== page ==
Mark came over yesterday, and we played a game of Flying Colors. Mark had played it once before with Jason, so he picked the second scenario (Cape Henry) to introduce me to the system. I decided to stick Mark with the outrageous French accent, and took the British.
In fact, I’d only managed to read up through the movement section of the rules ahead of time, so the beginning went very slow, as I tried to sort out just how combat worked. Thankfully, the opening is somewhat simple, with the French line reaching (really, broad reach) directly towards the British line, which is beating against the wind toward the French line.
Not liking the idea of cruising my line right down the similarly-equipped French line trading broadsides all the way, nor the fact that I had a mere 2 movement while beating, I started wearing the leading elements of my line to port to rake the French as they approached. However, this left them out of command for a couple turns, as I overestimated my ability to get a commander in range for a group command (especially as the commander with the higher range was in the rear). However, things degenerated into a pretty dense melee with the leading ships, so that my out of command ships were always adjacent to an enemy at the start of their move, and got to fire normally.
Both of us stuck to our national ‘strengths’, with me firing at the hull, and Mark going for the rigging, so that even my ships that were now reaching didn’t have much movement, as their rigging was too damaged. On the other hand, I was taking lots of raking shots, and getting good die rolls, and the leading two French ships were forced to strike their colors rather than sink.
I was just starting to reassert proper command over my leading elements, having driven the Royal Oak into a gap in the French line, and reasserted command, when turn 5 came up, and the wind adjustment check. The roll shifted the wind two points (of a hex map; 120 degrees) clockwise. This meant that suddenly my main line was running with the wind, and the French line was taken aback. This changed the nature of the battle immensely. The rear portion of the French line wore to starboard, and beat against the wind toward the initial, and continuing fighting for the rest of the game. I reached the French flagship with mine on that turn, and the only two 2nd line ships nearly crippled each other with very little input from the rest of the battle.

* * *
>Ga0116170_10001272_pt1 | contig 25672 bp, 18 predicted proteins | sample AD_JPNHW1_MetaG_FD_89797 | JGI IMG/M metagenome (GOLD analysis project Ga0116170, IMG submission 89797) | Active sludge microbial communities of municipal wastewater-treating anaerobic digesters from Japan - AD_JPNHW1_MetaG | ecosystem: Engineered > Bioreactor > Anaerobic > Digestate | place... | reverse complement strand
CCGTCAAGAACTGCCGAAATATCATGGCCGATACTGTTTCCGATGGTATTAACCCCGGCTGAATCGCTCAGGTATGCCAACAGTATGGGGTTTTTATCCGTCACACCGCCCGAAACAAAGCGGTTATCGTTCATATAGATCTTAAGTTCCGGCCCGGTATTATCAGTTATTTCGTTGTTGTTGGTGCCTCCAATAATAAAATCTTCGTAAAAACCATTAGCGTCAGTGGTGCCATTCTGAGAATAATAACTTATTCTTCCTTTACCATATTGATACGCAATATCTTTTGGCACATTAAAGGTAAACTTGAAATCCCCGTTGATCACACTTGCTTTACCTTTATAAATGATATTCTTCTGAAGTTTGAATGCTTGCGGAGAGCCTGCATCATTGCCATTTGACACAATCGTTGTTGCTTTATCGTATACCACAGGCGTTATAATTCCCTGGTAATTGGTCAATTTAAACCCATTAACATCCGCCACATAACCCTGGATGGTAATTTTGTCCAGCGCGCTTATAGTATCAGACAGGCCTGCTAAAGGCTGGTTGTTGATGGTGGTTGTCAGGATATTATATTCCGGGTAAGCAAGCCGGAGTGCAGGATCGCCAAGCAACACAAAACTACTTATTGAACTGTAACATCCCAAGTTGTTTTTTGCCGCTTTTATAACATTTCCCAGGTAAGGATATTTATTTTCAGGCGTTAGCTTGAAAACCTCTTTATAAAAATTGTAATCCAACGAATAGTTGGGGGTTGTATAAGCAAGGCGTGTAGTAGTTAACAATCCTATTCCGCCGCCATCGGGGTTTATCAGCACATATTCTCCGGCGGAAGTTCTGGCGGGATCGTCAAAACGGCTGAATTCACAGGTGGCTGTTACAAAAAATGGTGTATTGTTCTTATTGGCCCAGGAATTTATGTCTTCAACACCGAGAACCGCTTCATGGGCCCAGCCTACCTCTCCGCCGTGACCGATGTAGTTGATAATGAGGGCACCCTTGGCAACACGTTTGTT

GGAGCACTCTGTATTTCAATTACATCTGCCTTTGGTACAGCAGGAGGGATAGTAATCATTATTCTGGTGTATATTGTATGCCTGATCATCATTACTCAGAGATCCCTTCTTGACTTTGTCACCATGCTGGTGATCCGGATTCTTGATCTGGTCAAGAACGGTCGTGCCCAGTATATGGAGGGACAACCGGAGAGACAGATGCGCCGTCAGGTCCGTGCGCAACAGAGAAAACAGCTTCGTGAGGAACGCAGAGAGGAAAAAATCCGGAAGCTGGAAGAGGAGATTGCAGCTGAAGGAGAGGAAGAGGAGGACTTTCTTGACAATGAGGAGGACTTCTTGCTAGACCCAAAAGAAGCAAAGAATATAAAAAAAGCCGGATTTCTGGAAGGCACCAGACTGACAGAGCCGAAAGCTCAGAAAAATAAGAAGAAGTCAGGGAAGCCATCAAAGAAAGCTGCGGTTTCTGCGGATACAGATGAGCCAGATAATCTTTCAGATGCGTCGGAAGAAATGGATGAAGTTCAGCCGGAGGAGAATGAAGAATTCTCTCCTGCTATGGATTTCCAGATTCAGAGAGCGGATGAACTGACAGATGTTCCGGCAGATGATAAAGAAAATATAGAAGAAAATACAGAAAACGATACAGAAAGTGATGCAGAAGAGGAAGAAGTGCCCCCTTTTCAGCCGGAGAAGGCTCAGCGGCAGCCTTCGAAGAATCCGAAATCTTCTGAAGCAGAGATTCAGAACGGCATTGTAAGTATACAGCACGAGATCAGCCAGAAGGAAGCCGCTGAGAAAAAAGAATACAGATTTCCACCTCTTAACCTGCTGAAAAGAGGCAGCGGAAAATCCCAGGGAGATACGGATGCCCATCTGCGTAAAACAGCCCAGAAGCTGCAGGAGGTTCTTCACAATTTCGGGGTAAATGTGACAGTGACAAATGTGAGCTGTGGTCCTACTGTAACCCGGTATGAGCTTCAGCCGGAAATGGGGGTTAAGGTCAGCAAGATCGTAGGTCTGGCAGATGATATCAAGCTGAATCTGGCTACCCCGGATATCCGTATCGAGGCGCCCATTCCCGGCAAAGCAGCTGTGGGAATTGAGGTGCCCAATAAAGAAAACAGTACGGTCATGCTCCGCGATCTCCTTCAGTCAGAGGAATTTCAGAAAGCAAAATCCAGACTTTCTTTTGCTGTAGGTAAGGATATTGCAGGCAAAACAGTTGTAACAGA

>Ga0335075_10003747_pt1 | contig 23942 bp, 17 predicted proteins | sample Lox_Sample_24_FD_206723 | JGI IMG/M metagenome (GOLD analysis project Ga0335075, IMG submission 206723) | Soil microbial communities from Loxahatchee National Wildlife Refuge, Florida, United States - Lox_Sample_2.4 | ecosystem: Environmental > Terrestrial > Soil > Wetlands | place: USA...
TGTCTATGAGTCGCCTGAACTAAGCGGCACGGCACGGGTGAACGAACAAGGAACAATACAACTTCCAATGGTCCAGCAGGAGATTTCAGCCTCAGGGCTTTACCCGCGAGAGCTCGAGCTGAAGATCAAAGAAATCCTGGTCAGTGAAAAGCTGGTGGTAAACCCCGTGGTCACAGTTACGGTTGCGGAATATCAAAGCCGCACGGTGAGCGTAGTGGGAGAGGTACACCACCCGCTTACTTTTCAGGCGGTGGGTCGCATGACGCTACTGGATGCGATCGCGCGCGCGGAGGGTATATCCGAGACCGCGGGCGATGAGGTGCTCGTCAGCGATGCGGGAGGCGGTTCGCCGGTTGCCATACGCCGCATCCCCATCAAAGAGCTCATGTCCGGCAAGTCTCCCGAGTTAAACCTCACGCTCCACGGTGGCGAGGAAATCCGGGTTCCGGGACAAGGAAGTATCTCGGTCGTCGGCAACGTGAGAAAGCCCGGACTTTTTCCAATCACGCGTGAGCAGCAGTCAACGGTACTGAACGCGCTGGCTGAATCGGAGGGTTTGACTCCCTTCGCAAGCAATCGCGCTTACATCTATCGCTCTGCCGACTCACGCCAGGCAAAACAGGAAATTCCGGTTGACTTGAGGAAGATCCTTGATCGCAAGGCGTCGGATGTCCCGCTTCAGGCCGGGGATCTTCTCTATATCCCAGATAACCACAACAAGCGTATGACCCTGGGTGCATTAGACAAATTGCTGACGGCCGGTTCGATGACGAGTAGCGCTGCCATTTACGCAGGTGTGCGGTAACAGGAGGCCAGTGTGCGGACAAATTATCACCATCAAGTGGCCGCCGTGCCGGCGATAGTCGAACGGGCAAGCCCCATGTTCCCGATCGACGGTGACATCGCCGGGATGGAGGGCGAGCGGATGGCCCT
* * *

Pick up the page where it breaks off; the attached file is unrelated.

Mark was finally dismasting my ships while I struggled to get my line re-sorted and effectively fight back. The lower chances of striking the colors from a dismasting helped, as only one of three ships actually did (and that was on the third turn of rolls). Mark’s third ship had been heavily damaged, but managed to get out of the action before I could get its hull points to zero, and the modifiers for that kept it from striking the colors.
The scenario ends at turn 8, and I won on VPs at that point, 10.5 to 8. Mark had been having to roll for his fleet breaking the final three turns, but the odds of that were low. I also had to roll on the last turn, as one ship finally struck the colors. So for the final act of the game, both of us rolled ’2′s (with the fleet breaking, and granting a decisive victory to the other player on a ’0′), and Mark had a -1 on his roll…. Very close there.
At any rate, the game was fun, it seems to be a very good system that captures the flavor of Age of Sail naval combat quite well. We used the status markers all day, and didn’t have to write anything down, which was very nice. The markers got a little crowded, but the fact that the ships are 1″x0.5″, giving them room for two stacks of markers makes it work out, at least at this size of battle. It took all day (10 to 5, with lunch), but that was after a very slow start, and the later turns were going very fast as we continued getting used to the modifiers.